Libyan forces loyal to Muammar Gaddafi, using tanks, rockets and warplanes, are stepping up a campaign to root out rebels as Britain and the United States discuss an internationally backed no-fly zone.
U.S. Secretary of State Hillary Clinton made it clear that Washington believes any decision to impose a no-fly zone over this African oil-producing desert state is a matter for the United Nations and should not be a U.S.-led initiative.
Gaddafi's aircraft and tanks pounded rebels in Zawiyah, the closest rebel-held city to the Libyan stronghold of Tripoli in the west. A relentless government barrage blocked rebels in the east from advancing west to his strategic hometown of Sirte.
"Zawiyah as you knew it no longer exists. They have been attacking the town from 10 in the morning until 11:30 in the evening," Zawiyah resident, Ibrahim, said early on Wednesday:
Only giving one name, he told Reuters by telephone that dozens of bodies were on the streets. "There is no electricity, no water and we are cut off from the outside world," he said.
Counter-attacks by Gaddafi loyalists suggest the flamboyant autocrat in power for 41 years will not go quietly or relatively quickly as fellow leaders in Egypt and Tunisia did in a tide of popular unrest now shaking the Arab world.
Pressures to act
Rising casualties and threats of hunger and a refugee crisis have increased pressure on foreign governments to act, but many were fearful of moving from sanctions alone to military action. President Barack Obama has faced criticism for being cautious.
"We want to see the international community support it (a no-fly zone)," Clinton told Sky News. "I think it's very important that this not be a U.S.-led effort."
British Prime Minister David Cameron, who talked with Obama about a no-fly zone by telephone, said planning was vital in case Gaddafi refused to step down in response to the popular uprising that erupted mid-February.
"I think now we have got to prepare for what we might have to do if he goes on brutalising his own people," the prime minister told the BBC.
In the telephone call, the two leaders "agreed to press forward with planning, including at NATO, on the full spectrum of possible responses, including surveillance, humanitarian assistance, enforcement of the arms embargo, and a no-fly zone".
Britain and France are seeking a U.N. resolution to authorise such a zone to ground Gaddafi's aircraft and prevent him moving troops by air. Russia and China, which have veto power in the U.N. Security Council, are cool towards the idea, which would be likely to require bombing Libyan air defences.
EU states agreed to add the $70 billion Libyan Investment Authority to a sanctions list on Tuesday. The embargo already covers 26 Libyans including Gaddafi and his family.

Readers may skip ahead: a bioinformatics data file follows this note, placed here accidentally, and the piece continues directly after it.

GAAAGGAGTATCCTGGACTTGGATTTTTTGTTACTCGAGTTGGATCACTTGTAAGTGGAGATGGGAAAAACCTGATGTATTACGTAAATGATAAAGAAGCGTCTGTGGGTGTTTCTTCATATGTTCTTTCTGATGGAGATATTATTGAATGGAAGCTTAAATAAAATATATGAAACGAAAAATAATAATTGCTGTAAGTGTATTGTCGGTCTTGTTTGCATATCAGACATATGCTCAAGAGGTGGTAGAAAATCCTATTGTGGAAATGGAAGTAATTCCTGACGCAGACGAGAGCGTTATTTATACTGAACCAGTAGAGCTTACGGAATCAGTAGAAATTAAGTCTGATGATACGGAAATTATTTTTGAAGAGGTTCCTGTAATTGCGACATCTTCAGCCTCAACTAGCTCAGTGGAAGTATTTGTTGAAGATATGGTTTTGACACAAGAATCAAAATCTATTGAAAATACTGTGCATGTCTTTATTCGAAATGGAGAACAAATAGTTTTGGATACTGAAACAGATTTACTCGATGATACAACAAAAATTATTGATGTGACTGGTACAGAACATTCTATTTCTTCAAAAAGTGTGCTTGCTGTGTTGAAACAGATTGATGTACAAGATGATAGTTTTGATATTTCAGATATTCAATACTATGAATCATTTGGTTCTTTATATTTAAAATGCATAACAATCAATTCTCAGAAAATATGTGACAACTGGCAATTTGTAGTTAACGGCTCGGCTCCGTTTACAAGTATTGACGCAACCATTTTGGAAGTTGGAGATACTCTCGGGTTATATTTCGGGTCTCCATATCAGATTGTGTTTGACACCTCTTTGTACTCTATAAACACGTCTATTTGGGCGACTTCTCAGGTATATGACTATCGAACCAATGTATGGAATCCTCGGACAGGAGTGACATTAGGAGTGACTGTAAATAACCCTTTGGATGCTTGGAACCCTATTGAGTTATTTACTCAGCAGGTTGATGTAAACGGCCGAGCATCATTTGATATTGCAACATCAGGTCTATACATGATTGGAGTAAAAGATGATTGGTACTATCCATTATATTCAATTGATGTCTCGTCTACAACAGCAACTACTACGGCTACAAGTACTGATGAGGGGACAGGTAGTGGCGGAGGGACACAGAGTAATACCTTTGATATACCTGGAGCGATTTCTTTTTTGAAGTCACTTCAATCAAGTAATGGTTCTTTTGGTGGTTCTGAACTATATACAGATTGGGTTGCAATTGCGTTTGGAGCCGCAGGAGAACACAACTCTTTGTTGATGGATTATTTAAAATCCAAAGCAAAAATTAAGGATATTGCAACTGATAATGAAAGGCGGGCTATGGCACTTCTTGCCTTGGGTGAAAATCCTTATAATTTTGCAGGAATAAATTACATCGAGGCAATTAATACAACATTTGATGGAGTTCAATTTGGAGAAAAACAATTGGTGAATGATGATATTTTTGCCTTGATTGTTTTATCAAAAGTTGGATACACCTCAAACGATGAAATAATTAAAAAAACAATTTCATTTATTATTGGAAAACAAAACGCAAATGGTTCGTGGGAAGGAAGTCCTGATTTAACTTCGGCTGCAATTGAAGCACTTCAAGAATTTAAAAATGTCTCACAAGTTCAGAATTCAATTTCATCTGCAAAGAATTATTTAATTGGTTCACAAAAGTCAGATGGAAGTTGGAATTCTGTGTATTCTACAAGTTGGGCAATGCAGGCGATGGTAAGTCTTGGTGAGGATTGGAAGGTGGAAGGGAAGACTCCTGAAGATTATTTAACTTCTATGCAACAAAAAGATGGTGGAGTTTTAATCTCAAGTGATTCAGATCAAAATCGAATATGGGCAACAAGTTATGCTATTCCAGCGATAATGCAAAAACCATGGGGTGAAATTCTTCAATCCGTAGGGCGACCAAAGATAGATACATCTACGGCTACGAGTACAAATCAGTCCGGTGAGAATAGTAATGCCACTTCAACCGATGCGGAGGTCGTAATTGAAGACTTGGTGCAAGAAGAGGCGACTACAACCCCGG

Hafiz Ghoga, spokesman for the rebel National Libyan Council, said in the rebel base of Benghazi in eastern Libya:
"We will complete our victory when we are afforded a no-fly zone. If there was also action to stop him (Gaddafi) from recruiting mercenaries, his end would come within hours."
In besieged Zawiyah, 50 km (30 miles) west of Tripoli, trapped residents sheltered from the onslaught of four dozen tanks backed up by aircraft firepower.
A government spokesperson said troops were mostly in control but there was still a small group of fighters. "Maybe 30-40 people, hiding in the streets and in the cemetery. They are desperate," he said in Tripoli.
In the east, much of which is under rebel control, warplanes bombed rebel positions around the oil port of Ras Lanuf where the front line is shifting with rebels in 4x4 trucks mounted with weapons engaging the army in strike and counter-strike.
Air strikes hit rebels behind the stretch of no man's land desert between Ras Lanuf and Bin Jawad, 550 km (340 miles) east of Tripoli. The towns are about 60 km (40 miles) apart on the strategic coast road along the Mediterranean Sea.
Pro-Gaddafi troops who had besieged the rebel-held city of Misrata left on Tuesday, driving east towards Sirte with other forces coming from Tripoli, a resident said. There had already been reports Sirte had been reinforced from the south.
Gaddafi has said rebels were drug-addled youths and al Qaeda-backed terrorists, and said he would die in Libya rather than surrender. One of his sons said if Gaddafi bowed to pressure and quit, Libya would descend into civil war.
Gaddafi and his entourage made a dramatic visit to a Tripoli hotel where foreign journalists were staying late on Tuesday and gave interviews to French and Turkish television.
Early on Wednesday, Libyan television broadcast a speech, recorded a day earlier, by Gaddafi to tribal leaders in Tripoli, his fourth televised address since the uprising began.
Returning to familiar themes, the Libyan leader said the rebels wanted to pave the way for a new colonial era that would allow Britain, France and the United States to divide up the country and control its oil wealth.
Referring obliquely to unrest in the Arab world and elsewhere, he said: "How can (Libyan) parents allow Tunisians, Egyptians, Algerians and Afghans to enrol your children?"